1.D.87. The Helical Peptide-modified Pillararene Pore-forming (Pilararene) Family
1,4-Dimethoxypillararene (DMpillararene), the first pillararene, was reported by Ogoshi et al. 2008 who catalyzed dimethoxybenzene using a Lewis acid with paraformaldehyde to obtain 1,4-dimethoxypillararene. The methoxy groups of DMpillararene were deprotected to give a cylindrical or 'pillar' in shape compound composed of aromatic or 'arene' moieties. Multiple chemists refer to the macrocycle as 'pillarene'. Pillararenes are composed of hydroquinone units linked by methylene bridges at para-positions. Its features a symmtrical pillar architecture with two identical cavity gates. Pillararene is the most conformationally stable member in this family. Due to the close proximity of many electron-rich hydroquinones, the cavity of pillararenes are able to form strong association complexes with electron-poor species. Also, derivatives of the pillararenes can be generated by modifying the hydroxyl groups at all positions or selectively on one or two positions (Strutt et al. 2011).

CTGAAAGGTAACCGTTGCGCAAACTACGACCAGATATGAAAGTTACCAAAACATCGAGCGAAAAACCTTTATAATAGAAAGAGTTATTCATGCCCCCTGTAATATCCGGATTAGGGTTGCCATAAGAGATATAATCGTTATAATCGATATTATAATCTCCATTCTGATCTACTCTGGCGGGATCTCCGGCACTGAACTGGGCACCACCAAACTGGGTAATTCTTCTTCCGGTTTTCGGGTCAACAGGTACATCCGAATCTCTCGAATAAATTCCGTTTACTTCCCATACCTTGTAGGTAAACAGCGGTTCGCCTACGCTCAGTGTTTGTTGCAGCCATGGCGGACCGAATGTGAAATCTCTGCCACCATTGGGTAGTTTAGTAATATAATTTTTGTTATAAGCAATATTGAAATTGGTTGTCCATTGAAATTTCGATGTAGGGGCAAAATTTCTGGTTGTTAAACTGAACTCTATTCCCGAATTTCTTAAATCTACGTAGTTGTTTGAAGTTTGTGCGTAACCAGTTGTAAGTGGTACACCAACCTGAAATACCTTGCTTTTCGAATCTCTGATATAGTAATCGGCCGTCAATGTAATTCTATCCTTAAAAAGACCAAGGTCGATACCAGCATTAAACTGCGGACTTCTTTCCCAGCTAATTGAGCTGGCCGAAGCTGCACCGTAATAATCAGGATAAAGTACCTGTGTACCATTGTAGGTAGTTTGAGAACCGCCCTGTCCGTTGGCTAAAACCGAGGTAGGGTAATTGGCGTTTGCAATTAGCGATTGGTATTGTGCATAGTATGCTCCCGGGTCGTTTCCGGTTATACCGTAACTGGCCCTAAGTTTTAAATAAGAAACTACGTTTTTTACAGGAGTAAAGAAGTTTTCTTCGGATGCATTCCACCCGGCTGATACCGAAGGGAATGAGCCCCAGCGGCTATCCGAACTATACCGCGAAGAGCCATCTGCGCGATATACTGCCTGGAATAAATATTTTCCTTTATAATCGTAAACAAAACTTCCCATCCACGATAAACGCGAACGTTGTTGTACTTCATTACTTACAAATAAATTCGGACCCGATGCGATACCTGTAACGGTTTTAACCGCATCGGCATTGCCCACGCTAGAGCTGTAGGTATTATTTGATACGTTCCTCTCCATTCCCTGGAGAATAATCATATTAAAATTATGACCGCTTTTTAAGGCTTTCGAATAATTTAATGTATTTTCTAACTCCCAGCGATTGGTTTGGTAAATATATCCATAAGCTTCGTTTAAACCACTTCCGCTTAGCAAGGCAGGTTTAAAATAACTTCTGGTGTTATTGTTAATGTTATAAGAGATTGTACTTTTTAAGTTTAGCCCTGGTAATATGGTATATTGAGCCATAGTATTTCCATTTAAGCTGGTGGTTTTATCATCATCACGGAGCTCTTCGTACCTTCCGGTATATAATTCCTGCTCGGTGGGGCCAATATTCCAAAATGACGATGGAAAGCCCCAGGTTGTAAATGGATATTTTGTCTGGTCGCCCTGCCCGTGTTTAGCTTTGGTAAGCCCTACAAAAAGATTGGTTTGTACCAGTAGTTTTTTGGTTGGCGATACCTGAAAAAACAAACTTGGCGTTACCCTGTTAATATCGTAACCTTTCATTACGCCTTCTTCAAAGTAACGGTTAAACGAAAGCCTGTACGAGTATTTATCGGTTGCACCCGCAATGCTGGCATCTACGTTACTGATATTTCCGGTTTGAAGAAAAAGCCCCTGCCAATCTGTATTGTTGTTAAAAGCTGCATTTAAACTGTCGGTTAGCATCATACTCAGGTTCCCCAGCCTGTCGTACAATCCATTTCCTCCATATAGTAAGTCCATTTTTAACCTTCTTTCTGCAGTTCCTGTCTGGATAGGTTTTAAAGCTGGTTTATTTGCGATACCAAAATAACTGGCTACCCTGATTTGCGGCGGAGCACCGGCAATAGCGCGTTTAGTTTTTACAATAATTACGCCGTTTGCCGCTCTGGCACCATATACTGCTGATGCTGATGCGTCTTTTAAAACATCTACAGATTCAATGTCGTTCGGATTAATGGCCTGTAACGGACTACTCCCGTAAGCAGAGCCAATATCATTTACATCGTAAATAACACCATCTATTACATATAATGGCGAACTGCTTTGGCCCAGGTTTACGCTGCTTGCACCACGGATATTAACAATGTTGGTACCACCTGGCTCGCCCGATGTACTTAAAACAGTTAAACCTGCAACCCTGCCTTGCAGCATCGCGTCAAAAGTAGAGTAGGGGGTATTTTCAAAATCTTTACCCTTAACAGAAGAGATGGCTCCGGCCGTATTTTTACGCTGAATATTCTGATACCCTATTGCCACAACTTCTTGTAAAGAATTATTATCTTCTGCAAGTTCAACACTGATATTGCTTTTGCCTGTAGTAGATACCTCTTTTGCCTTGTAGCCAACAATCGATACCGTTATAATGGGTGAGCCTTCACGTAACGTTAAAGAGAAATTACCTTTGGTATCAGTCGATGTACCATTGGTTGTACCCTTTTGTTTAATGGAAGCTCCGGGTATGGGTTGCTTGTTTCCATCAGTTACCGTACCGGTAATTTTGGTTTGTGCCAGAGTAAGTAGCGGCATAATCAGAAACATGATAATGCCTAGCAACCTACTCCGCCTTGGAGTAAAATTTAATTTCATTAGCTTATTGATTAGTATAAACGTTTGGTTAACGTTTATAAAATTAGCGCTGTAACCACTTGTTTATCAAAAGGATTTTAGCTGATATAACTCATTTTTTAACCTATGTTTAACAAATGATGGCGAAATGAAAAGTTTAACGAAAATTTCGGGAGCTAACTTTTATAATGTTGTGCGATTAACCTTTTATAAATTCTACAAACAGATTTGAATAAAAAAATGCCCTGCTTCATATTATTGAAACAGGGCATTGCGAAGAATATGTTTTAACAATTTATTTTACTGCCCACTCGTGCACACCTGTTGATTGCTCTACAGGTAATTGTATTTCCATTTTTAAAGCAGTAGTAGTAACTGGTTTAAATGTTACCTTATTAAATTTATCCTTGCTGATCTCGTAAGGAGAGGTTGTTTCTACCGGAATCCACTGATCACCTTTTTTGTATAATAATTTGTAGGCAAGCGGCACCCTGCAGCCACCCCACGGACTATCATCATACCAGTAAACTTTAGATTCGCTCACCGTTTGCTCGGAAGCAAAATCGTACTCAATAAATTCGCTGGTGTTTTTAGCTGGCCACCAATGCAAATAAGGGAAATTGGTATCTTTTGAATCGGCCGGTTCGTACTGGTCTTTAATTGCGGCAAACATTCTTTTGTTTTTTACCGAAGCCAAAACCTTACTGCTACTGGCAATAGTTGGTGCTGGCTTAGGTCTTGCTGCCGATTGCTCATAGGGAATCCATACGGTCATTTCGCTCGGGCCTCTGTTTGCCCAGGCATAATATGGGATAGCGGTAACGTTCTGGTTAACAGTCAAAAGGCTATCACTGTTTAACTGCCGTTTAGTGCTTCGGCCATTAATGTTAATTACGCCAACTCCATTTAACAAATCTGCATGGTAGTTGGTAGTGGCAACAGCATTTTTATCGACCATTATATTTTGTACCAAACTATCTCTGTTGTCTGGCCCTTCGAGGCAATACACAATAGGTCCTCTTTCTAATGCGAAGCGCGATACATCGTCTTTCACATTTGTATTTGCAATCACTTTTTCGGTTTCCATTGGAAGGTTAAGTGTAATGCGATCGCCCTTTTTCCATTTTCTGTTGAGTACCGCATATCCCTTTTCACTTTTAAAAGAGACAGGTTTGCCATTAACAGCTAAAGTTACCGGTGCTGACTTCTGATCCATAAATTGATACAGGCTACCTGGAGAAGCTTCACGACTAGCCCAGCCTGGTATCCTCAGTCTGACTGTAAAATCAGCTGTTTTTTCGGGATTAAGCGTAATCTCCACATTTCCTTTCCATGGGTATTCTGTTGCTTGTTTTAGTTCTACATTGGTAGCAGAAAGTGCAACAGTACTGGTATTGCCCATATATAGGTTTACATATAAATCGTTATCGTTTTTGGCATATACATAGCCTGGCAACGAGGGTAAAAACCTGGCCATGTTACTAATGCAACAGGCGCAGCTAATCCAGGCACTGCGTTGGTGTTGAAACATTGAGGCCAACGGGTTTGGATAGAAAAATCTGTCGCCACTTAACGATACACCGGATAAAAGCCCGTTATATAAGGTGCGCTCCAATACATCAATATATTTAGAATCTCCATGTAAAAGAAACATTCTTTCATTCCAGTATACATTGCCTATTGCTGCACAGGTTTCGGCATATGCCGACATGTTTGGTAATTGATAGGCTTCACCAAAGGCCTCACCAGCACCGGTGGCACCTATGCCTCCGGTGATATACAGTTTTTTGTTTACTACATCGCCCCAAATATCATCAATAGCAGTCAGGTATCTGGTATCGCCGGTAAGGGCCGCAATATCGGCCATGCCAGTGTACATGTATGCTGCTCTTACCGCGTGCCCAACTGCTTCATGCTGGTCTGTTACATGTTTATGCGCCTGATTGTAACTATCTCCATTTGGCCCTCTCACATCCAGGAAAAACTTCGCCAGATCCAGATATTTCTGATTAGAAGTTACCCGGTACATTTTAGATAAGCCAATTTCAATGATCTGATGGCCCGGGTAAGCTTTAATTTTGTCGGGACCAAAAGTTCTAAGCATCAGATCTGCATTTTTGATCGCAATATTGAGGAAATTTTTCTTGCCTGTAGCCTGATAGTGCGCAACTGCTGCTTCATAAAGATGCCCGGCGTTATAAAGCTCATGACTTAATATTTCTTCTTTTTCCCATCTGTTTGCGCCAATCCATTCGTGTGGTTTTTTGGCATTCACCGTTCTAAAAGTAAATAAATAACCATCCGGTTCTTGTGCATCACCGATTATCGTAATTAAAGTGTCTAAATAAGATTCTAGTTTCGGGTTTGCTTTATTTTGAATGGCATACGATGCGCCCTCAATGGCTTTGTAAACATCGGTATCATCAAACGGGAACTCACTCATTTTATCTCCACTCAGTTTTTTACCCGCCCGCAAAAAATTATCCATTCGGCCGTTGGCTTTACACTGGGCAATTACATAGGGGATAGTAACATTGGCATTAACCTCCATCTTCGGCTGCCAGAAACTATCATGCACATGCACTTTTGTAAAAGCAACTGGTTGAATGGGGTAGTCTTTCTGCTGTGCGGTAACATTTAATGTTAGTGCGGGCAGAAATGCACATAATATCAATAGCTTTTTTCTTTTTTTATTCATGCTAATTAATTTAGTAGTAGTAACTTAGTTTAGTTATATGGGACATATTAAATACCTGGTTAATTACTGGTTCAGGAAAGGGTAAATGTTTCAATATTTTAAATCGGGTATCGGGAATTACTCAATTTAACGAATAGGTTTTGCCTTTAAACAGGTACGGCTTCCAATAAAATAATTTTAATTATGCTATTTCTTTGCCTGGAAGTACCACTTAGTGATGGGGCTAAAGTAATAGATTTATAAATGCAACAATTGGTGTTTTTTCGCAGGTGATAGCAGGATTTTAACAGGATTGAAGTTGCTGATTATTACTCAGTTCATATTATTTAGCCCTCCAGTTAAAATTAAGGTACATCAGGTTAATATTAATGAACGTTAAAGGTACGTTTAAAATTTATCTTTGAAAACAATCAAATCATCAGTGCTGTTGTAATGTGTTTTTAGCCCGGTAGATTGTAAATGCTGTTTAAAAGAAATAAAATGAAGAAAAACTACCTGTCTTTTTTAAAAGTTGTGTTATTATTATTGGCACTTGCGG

Five unimolecular tubular channels with different lengths (2.4 -4.0 nm) can be formed (Xin et al. 2017). The varying lengths of these channels have significant impact on their transmembrane transport properties, which are directly correlated with their antimicrobial activities and inversely correlated with their haemolytic toxicities. The longer channels transport cations (i.e., H+ and K+) most efficiently. By further structural optimization, these new channels can reach high antimicrobial activity with low haemolytic toxicity, with the potential to serve as systemic antibiotics (Xin et al. 2017).